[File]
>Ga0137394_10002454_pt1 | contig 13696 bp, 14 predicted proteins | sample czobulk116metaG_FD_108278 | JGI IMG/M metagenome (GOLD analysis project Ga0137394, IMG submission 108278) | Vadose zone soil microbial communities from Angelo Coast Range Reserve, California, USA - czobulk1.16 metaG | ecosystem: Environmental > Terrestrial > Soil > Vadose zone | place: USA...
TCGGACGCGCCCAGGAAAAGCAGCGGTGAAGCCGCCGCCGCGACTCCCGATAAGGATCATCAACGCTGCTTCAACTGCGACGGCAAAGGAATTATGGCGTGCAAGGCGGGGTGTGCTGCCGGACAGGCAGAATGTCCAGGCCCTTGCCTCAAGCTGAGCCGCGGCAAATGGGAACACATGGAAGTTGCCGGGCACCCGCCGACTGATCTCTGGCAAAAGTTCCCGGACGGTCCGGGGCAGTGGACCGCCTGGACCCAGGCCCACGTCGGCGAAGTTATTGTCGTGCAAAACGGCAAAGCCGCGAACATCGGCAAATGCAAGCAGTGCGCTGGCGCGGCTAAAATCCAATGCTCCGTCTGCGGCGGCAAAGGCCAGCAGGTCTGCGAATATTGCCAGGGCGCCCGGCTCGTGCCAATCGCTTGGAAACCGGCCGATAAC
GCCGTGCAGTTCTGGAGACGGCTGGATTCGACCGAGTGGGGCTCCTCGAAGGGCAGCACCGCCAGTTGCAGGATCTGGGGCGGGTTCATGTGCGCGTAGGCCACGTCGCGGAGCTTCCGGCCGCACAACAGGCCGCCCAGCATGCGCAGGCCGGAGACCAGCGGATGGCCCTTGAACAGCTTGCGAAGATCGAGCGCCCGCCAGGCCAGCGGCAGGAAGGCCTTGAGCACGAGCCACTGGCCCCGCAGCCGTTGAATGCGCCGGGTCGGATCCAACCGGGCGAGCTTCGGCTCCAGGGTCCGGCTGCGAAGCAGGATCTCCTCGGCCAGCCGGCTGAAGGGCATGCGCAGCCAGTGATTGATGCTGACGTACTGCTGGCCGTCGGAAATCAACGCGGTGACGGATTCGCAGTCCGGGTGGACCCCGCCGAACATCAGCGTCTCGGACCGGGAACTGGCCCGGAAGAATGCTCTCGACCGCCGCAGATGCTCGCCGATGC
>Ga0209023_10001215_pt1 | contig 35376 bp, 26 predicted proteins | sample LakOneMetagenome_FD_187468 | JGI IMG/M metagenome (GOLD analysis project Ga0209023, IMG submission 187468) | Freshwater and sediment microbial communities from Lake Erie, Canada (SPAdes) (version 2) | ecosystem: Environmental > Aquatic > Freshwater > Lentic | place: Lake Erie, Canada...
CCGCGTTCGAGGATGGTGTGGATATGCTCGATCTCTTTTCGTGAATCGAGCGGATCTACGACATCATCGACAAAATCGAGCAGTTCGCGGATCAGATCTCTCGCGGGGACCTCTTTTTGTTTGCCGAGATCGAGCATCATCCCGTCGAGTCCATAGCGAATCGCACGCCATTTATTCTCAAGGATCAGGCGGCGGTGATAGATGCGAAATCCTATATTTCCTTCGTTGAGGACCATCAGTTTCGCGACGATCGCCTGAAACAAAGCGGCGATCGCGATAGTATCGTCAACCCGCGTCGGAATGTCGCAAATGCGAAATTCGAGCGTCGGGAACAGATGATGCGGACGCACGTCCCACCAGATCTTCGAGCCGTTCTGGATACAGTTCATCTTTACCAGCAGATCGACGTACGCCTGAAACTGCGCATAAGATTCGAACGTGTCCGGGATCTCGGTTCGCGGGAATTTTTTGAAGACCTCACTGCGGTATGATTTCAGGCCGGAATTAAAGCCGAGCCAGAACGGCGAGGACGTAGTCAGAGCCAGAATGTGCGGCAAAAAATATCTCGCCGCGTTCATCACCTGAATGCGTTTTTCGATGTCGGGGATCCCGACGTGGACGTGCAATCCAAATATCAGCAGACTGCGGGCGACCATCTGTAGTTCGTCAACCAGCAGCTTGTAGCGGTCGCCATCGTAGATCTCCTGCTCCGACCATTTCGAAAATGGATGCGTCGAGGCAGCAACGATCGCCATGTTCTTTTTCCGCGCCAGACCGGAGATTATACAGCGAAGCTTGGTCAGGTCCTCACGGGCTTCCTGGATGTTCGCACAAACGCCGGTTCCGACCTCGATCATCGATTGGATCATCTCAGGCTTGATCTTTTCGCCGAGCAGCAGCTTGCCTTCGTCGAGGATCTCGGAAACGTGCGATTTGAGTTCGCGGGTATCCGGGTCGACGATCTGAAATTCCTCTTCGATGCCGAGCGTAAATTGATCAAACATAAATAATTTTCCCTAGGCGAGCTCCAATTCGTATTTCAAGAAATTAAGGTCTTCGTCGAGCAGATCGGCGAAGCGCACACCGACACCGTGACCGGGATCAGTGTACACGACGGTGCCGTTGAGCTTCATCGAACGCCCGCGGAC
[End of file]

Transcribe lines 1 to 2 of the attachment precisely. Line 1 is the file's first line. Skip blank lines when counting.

>Ga0137394_10002454_pt1 | contig 13696 bp, 14 predicted proteins | sample czobulk116metaG_FD_108278 | JGI IMG/M metagenome (GOLD analysis project Ga0137394, IMG submission 108278) | Vadose zone soil microbial communities from Angelo Coast Range Reserve, California, USA - czobulk1.16 metaG | ecosystem: Environmental > Terrestrial > Soil > Vadose zone | place: USA...
TCGGACGCGCCCAGGAAAAGCAGCGGTGAAGCCGCCGCCGCGACTCCCGATAAGGATCATCAACGCTGCTTCAACTGCGACGGCAAAGGAATTATGGCGTGCAAGGCGGGGTGTGCTGCCGGACAGGCAGAATGTCCAGGCCCTTGCCTCAAGCTGAGCCGCGGCAAATGGGAACACATGGAAGTTGCCGGGCACCCGCCGACTGATCTCTGGCAAAAGTTCCCGGACGGTCCGGGGCAGTGGACCGCCTGGACCCAGGCCCACGTCGGCGAAGTTATTGTCGTGCAAAACGGCAAAGCCGCGAACATCGGCAAATGCAAGCAGTGCGCTGGCGCGGCTAAAATCCAATGCTCCGTCTGCGGCGGCAAAGGCCAGCAGGTCTGCGAATATTGCCAGGGCGCCCGGCTCGTGCCAATCGCTTGGAAACCGGCCGATAAC